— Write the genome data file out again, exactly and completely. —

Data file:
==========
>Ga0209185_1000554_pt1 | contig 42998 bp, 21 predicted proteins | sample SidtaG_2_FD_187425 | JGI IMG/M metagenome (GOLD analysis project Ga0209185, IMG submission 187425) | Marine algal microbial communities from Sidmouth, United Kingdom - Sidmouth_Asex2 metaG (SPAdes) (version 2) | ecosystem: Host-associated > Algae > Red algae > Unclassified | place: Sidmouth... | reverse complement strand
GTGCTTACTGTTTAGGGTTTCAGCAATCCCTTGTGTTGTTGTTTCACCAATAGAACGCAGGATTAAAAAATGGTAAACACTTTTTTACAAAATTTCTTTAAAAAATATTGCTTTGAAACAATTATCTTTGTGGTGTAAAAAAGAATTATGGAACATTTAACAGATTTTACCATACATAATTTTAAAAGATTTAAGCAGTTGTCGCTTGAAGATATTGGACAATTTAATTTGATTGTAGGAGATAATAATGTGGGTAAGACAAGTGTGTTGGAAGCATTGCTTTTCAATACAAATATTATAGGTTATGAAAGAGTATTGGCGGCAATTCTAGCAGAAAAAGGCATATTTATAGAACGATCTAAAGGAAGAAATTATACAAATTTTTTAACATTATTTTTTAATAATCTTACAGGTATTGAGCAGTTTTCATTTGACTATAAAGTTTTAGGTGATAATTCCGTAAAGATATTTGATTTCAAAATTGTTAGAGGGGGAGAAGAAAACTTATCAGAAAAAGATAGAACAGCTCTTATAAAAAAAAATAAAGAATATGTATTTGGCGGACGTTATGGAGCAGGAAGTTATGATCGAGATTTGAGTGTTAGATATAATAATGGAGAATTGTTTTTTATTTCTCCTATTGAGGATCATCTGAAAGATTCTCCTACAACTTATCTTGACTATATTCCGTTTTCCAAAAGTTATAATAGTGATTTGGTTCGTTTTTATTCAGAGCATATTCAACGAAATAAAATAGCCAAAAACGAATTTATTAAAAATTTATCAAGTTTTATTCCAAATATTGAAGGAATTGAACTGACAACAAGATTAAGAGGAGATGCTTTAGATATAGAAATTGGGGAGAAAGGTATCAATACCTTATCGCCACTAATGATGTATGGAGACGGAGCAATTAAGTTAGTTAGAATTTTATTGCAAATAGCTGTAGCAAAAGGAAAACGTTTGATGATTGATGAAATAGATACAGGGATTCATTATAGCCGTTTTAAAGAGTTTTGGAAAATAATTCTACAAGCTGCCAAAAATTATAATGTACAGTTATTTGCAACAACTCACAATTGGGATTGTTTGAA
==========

>Ga0209185_1000554_pt1 | contig 42998 bp, 21 predicted proteins | sample SidtaG_2_FD_187425 | JGI IMG/M metagenome (GOLD analysis project Ga0209185, IMG submission 187425) | Marine algal microbial communities from Sidmouth, United Kingdom - Sidmouth_Asex2 metaG (SPAdes) (version 2) | ecosystem: Host-associated > Algae > Red algae > Unclassified | place: Sidmouth... | reverse complement strand
GTGCTTACTGTTTAGGGTTTCAGCAATCCCTTGTGTTGTTGTTTCACCAATAGAACGCAGGATTAAAAAATGGTAAACACTTTTTTACAAAATTTCTTTAAAAAATATTGCTTTGAAACAATTATCTTTGTGGTGTAAAAAAGAATTATGGAACATTTAACAGATTTTACCATACATAATTTTAAAAGATTTAAGCAGTTGTCGCTTGAAGATATTGGACAATTTAATTTGATTGTAGGAGATAATAATGTGGGTAAGACAAGTGTGTTGGAAGCATTGCTTTTCAATACAAATATTATAGGTTATGAAAGAGTATTGGCGGCAATTCTAGCAGAAAAAGGCATATTTATAGAACGATCTAAAGGAAGAAATTATACAAATTTTTTAACATTATTTTTTAATAATCTTACAGGTATTGAGCAGTTTTCATTTGACTATAAAGTTTTAGGTGATAATTCCGTAAAGATATTTGATTTCAAAATTGTTAGAGGGGGAGAAGAAAACTTATCAGAAAAAGATAGAACAGCTCTTATAAAAAAAAATAAAGAATATGTATTTGGCGGACGTTATGGAGCAGGAAGTTATGATCGAGATTTGAGTGTTAGATATAATAATGGAGAATTGTTTTTTATTTCTCCTATTGAGGATCATCTGAAAGATTCTCCTACAACTTATCTTGACTATATTCCGTTTTCCAAAAGTTATAATAGTGATTTGGTTCGTTTTTATTCAGAGCATATTCAACGAAATAAAATAGCCAAAAACGAATTTATTAAAAATTTATCAAGTTTTATTCCAAATATTGAAGGAATTGAACTGACAACAAGATTAAGAGGAGATGCTTTAGATATAGAAATTGGGGAGAAAGGTATCAATACCTTATCGCCACTAATGATGTATGGAGACGGAGCAATTAAGTTAGTTAGAATTTTATTGCAAATAGCTGTAGCAAAAGGAAAACGTTTGATGATTGATGAAATAGATACAGGGATTCATTATAGCCGTTTTAAAGAGTTTTGGAAAATAATTCTACAAGCTGCCAAAAATTATAATGTACAGTTATTTGCAACAACTCACAATTGGGATTGTTTGAA